Vol. 10, No. 11 – November 2005    News & Comment for and by the Fishermen of Maine          SUBSCRIBE NOW!!
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Linchpin Being Lynched?
by Laurie Schreiber

Maine fishermen once again came out quite solid for Alternative 7 for Amendment 1 to the Atlantic Herring Fishery Management Plan.

Fishermen have been making their views known this month at a series of meetings held by the New England Fishery Management Council (NEFMC), from Maine to New Jersey.

Alternative 7 won a broad assortment of interests, including herring, tuna and lobster fishermen, and environmentalists.

“Of the seven alternatives that have been made available for us to choose from, we believe Alternative 7 is the most rational and the best for the long-term health of the herring resource,” said Zack Klyver, naturalist with the Bar Harbor Whale Watch Co. and an experienced endangered species observer. “We believe that Alternative 7 is the best alternative for the long-term maintenance of vibrant coastal communities, diverse working waterfronts and a healthy ecosystem.”

“Atlantic herring is a critical building block of New England’s ocean ecosystem and fisheries,” said Conservation Law Foundation (CLF) senior attorney Roger Fleming. “However, herring is being stripped from our near-shore waters, causing problems for fishermen, whales and the fishing and nature-based tourism industries that rely on a healthy herring supply.”

Many blame the increasing numbers of mid-water single and pair trawl boats for dominating the fishery, particularly in 1A, by scooping up the resource in a fraction of the time purse seiners and fixed-gear methods take. Mid-water trawlers drag huge nets behind the boat, sometimes in pairs, with two boats towing a net between them. Photo: Bar Harbor Whale Watch Co.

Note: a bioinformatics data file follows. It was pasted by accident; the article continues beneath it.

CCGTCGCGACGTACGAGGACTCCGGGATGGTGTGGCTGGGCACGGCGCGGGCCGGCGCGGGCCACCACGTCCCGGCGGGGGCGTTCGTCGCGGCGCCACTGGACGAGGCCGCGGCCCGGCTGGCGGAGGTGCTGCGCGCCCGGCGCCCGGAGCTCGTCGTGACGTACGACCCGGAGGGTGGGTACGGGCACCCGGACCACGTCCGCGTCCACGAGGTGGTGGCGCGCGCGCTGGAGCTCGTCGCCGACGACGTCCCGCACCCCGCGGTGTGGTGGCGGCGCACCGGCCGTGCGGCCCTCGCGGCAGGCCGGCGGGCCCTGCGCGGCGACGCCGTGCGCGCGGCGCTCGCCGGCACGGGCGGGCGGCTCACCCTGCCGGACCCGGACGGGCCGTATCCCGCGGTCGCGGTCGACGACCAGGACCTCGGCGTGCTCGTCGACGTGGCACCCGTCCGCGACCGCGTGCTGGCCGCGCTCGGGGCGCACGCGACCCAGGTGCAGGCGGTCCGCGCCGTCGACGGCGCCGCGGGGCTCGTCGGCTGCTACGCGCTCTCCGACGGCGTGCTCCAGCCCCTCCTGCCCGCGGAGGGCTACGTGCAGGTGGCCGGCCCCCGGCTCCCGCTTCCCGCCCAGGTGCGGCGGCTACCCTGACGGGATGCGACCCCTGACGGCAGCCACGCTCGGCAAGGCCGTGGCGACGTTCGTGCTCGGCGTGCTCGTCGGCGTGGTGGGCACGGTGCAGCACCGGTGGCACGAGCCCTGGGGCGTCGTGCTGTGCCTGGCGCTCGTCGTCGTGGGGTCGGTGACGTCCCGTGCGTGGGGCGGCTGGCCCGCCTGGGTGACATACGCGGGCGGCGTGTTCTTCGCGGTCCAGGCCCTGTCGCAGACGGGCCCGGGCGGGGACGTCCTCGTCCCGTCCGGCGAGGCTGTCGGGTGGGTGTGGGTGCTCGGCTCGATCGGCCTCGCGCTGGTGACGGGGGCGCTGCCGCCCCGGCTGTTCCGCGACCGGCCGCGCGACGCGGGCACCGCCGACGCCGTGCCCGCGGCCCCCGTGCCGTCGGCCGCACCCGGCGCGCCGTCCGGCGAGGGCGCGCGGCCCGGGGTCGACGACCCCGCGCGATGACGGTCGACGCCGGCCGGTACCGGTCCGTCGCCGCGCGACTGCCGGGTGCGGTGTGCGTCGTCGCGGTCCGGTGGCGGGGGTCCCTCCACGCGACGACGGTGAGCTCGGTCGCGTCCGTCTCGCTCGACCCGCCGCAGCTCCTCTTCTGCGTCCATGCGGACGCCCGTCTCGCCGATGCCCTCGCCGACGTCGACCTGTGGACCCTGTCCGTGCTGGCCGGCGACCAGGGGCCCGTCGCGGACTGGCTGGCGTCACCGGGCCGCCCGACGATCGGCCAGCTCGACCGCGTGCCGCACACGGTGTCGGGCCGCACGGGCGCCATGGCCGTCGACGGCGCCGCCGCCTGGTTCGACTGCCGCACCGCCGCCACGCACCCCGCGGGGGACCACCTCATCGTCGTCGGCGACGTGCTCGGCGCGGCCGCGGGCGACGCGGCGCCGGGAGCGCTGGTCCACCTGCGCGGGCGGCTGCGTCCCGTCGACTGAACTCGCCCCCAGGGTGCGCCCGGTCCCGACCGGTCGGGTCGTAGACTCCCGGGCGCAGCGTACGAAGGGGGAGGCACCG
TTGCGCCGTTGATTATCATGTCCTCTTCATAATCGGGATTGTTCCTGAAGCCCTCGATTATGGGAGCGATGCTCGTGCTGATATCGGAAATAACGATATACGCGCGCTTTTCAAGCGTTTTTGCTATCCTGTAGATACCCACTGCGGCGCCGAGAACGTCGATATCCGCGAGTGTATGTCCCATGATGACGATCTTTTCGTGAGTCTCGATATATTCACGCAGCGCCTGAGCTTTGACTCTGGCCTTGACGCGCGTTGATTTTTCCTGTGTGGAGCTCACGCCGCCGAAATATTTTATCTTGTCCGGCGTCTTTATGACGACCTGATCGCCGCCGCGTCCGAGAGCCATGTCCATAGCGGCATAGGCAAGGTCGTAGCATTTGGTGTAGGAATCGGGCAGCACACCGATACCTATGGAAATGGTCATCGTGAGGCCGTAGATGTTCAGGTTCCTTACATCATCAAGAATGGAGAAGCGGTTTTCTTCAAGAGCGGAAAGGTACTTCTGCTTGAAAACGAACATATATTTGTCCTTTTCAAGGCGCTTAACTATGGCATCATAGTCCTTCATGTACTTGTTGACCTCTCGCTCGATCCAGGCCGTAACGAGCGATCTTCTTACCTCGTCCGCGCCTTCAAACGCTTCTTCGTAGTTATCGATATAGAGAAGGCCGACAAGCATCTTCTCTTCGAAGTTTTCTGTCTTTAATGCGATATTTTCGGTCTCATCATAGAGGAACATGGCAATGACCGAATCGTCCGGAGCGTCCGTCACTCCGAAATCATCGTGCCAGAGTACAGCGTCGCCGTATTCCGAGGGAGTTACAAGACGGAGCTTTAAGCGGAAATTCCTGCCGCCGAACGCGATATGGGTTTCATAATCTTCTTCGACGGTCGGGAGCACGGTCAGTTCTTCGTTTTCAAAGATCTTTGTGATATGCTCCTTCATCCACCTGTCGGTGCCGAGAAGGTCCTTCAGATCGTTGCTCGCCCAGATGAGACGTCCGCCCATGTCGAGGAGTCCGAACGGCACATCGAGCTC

Maine Maritime Academy
by Mike Crowe

Maine has long been known for fishermen, sea captains and merchant mariners. In the days of sail, a high percentage of American captains were from Maine. Many of their wooden ships were Maine-built. Today enormous high-tech steel ships around the world very often still have captains from Maine at the helm. Many of those captains, their officers and engineers were trained at the Maine Maritime Academy in Castine.

Few people on the Maine coast have not heard of the Maine Maritime Academy, but its president and former Chairman of the International Association of Maritime Universities, Leonard Tyler has said, “More people in other parts of the world know the Maine Maritime Academy as a world class institution. Few in Maine, however, know of the gem they have here on the coast in this academy.”


The 500' training ship State of Maine at the waterfront campus of the Maine Maririme Academy in Castine. To the right is the tug Pentagoet, the training vessel for the tug and barge operations program. Photo: Maine Maritime Academy


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